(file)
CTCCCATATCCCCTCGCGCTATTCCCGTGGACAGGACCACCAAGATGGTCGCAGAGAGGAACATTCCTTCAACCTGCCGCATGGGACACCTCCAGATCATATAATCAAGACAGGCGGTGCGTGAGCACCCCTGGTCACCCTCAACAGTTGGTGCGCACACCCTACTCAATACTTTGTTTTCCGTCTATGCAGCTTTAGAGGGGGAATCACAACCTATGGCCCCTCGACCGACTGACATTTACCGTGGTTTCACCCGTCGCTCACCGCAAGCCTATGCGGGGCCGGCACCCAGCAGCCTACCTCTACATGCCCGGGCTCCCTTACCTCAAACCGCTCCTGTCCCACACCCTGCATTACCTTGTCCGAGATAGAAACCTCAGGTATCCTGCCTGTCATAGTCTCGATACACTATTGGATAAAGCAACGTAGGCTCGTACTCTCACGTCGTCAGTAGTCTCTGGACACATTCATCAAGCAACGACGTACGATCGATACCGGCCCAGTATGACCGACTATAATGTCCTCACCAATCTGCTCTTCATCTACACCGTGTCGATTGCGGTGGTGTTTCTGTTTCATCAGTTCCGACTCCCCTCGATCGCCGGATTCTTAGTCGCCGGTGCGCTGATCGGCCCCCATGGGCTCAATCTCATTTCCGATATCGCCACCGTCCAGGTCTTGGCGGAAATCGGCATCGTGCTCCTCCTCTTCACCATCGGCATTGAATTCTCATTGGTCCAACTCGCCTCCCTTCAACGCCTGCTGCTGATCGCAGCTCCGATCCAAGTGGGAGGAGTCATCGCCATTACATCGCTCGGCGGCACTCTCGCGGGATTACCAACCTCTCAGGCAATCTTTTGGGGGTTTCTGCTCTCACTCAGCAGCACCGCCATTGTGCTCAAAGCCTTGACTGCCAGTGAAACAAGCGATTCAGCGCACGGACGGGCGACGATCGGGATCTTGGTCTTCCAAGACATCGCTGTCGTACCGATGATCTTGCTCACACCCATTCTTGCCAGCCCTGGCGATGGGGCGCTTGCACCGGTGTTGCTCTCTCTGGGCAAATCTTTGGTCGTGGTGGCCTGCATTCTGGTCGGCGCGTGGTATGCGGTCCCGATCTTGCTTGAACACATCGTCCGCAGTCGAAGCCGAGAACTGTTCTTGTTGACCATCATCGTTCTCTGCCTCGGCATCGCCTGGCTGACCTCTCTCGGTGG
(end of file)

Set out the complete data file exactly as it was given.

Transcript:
CTCCCATATCCCCTCGCGCTATTCCCGTGGACAGGACCACCAAGATGGTCGCAGAGAGGAACATTCCTTCAACCTGCCGCATGGGACACCTCCAGATCATATAATCAAGACAGGCGGTGCGTGAGCACCCCTGGTCACCCTCAACAGTTGGTGCGCACACCCTACTCAATACTTTGTTTTCCGTCTATGCAGCTTTAGAGGGGGAATCACAACCTATGGCCCCTCGACCGACTGACATTTACCGTGGTTTCACCCGTCGCTCACCGCAAGCCTATGCGGGGCCGGCACCCAGCAGCCTACCTCTACATGCCCGGGCTCCCTTACCTCAAACCGCTCCTGTCCCACACCCTGCATTACCTTGTCCGAGATAGAAACCTCAGGTATCCTGCCTGTCATAGTCTCGATACACTATTGGATAAAGCAACGTAGGCTCGTACTCTCACGTCGTCAGTAGTCTCTGGACACATTCATCAAGCAACGACGTACGATCGATACCGGCCCAGTATGACCGACTATAATGTCCTCACCAATCTGCTCTTCATCTACACCGTGTCGATTGCGGTGGTGTTTCTGTTTCATCAGTTCCGACTCCCCTCGATCGCCGGATTCTTAGTCGCCGGTGCGCTGATCGGCCCCCATGGGCTCAATCTCATTTCCGATATCGCCACCGTCCAGGTCTTGGCGGAAATCGGCATCGTGCTCCTCCTCTTCACCATCGGCATTGAATTCTCATTGGTCCAACTCGCCTCCCTTCAACGCCTGCTGCTGATCGCAGCTCCGATCCAAGTGGGAGGAGTCATCGCCATTACATCGCTCGGCGGCACTCTCGCGGGATTACCAACCTCTCAGGCAATCTTTTGGGGGTTTCTGCTCTCACTCAGCAGCACCGCCATTGTGCTCAAAGCCTTGACTGCCAGTGAAACAAGCGATTCAGCGCACGGACGGGCGACGATCGGGATCTTGGTCTTCCAAGACATCGCTGTCGTACCGATGATCTTGCTCACACCCATTCTTGCCAGCCCTGGCGATGGGGCGCTTGCACCGGTGTTGCTCTCTCTGGGCAAATCTTTGGTCGTGGTGGCCTGCATTCTGGTCGGCGCGTGGTATGCGGTCCCGATCTTGCTTGAACACATCGTCCGCAGTCGAAGCCGAGAACTGTTCTTGTTGACCATCATCGTTCTCTGCCTCGGCATCGCCTGGCTGACCTCTCTCGGTGG